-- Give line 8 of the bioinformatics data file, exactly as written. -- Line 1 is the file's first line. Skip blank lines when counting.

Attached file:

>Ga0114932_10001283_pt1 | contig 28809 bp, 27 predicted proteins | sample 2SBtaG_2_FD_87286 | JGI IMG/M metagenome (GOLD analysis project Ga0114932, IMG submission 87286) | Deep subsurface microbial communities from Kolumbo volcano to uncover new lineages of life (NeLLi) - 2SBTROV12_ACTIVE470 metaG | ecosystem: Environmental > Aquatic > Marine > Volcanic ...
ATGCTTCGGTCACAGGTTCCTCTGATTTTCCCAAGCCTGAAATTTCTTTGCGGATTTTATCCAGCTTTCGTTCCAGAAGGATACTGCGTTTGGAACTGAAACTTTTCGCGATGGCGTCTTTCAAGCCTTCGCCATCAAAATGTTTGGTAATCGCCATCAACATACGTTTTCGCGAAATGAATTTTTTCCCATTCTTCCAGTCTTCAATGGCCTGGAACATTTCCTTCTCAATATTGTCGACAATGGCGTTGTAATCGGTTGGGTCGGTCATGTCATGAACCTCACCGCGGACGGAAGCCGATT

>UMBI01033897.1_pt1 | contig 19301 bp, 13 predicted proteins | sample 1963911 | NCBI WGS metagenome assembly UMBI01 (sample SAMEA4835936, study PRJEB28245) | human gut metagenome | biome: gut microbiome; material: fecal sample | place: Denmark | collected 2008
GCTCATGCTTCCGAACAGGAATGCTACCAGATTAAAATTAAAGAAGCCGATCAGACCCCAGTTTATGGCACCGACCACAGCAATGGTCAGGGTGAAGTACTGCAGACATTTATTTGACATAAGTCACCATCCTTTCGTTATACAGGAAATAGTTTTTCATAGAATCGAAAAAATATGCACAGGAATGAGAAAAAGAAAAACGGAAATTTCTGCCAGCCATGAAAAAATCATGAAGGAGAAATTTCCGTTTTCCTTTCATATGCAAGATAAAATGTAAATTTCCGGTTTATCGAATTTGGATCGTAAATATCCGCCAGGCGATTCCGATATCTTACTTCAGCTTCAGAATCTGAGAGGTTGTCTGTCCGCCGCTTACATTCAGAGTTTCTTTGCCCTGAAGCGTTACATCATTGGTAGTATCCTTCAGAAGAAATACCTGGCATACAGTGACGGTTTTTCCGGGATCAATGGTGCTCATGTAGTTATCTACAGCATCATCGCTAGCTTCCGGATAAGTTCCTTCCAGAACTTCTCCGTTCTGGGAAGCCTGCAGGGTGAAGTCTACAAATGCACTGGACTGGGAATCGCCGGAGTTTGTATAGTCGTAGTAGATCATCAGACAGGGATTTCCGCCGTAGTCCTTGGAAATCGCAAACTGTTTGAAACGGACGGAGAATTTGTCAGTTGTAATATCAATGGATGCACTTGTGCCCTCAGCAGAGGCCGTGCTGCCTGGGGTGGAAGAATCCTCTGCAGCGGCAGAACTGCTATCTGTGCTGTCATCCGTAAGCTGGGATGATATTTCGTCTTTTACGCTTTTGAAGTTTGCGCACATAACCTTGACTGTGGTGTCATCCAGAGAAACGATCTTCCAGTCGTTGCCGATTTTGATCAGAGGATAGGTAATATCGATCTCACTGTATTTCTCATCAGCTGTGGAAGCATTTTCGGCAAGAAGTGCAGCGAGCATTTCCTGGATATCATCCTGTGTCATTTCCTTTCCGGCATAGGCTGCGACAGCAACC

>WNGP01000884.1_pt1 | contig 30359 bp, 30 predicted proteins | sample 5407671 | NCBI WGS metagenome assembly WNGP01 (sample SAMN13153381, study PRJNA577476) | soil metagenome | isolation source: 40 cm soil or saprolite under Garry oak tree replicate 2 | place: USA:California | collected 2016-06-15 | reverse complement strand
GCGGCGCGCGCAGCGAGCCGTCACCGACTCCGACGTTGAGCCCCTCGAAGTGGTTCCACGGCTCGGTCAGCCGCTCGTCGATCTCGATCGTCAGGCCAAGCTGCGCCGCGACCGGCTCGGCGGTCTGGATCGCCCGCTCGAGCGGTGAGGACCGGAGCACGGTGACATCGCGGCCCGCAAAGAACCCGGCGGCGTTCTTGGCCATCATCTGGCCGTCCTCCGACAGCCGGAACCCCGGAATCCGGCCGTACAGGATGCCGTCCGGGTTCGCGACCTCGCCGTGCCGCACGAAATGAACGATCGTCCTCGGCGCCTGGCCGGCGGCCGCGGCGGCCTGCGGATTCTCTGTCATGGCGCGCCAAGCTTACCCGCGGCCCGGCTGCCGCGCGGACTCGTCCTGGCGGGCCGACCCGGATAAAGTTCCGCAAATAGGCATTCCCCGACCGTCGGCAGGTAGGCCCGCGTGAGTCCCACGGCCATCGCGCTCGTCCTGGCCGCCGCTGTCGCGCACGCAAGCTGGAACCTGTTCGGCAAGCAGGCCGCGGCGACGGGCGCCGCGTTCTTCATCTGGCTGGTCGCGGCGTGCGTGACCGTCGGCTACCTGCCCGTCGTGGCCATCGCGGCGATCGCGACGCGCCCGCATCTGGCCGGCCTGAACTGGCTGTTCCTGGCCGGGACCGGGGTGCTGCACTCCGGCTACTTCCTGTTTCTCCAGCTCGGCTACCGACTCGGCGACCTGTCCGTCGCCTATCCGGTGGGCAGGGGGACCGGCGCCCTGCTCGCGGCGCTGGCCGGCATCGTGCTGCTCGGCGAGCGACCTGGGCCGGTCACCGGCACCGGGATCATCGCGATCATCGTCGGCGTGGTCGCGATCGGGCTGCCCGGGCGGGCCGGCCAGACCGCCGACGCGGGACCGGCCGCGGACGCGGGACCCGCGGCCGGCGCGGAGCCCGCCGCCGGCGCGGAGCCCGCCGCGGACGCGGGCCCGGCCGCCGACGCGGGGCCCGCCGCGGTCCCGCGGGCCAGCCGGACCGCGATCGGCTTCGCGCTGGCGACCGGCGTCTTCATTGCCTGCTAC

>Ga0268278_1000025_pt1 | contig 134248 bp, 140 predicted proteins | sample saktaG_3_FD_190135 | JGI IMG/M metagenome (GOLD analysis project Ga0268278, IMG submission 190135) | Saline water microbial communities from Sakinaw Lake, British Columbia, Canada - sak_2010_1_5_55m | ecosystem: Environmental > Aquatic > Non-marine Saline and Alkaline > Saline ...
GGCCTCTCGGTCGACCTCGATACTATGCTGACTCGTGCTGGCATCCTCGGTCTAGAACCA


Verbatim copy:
GGCCTCTCGGTCGACCTCGATACTATGCTGACTCGTGCTGGCATCCTCGGTCTAGAACCA